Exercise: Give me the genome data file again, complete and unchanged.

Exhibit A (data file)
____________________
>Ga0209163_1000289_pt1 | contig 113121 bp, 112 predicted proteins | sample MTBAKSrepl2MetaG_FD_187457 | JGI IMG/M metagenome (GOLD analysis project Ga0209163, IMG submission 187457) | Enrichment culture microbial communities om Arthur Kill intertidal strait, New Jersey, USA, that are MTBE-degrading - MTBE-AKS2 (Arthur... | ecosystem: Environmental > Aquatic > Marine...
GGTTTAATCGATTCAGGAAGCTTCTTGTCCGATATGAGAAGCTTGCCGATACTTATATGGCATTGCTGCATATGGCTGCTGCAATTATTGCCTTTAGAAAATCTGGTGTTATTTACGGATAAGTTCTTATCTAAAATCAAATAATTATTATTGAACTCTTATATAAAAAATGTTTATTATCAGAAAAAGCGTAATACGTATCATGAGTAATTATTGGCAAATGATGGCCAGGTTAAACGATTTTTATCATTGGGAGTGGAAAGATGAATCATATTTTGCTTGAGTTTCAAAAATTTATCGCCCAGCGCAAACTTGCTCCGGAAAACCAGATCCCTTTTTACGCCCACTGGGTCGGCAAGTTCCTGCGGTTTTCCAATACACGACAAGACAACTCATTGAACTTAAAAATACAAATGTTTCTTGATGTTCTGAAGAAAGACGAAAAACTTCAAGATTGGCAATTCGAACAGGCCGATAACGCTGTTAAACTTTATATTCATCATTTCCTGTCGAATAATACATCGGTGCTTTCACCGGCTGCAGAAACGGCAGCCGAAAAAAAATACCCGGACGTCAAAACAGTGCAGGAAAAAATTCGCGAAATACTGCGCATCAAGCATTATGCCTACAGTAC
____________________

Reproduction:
>Ga0209163_1000289_pt1 | contig 113121 bp, 112 predicted proteins | sample MTBAKSrepl2MetaG_FD_187457 | JGI IMG/M metagenome (GOLD analysis project Ga0209163, IMG submission 187457) | Enrichment culture microbial communities om Arthur Kill intertidal strait, New Jersey, USA, that are MTBE-degrading - MTBE-AKS2 (Arthur... | ecosystem: Environmental > Aquatic > Marine...
GGTTTAATCGATTCAGGAAGCTTCTTGTCCGATATGAGAAGCTTGCCGATACTTATATGGCATTGCTGCATATGGCTGCTGCAATTATTGCCTTTAGAAAATCTGGTGTTATTTACGGATAAGTTCTTATCTAAAATCAAATAATTATTATTGAACTCTTATATAAAAAATGTTTATTATCAGAAAAAGCGTAATACGTATCATGAGTAATTATTGGCAAATGATGGCCAGGTTAAACGATTTTTATCATTGGGAGTGGAAAGATGAATCATATTTTGCTTGAGTTTCAAAAATTTATCGCCCAGCGCAAACTTGCTCCGGAAAACCAGATCCCTTTTTACGCCCACTGGGTCGGCAAGTTCCTGCGGTTTTCCAATACACGACAAGACAACTCATTGAACTTAAAAATACAAATGTTTCTTGATGTTCTGAAGAAAGACGAAAAACTTCAAGATTGGCAATTCGAACAGGCCGATAACGCTGTTAAACTTTATATTCATCATTTCCTGTCGAATAATACATCGGTGCTTTCACCGGCTGCAGAAACGGCAGCCGAAAAAAAATACCCGGACGTCAAAACAGTGCAGGAAAAAATTCGCGAAATACTGCGCATCAAGCATTATGCCTACAGTAC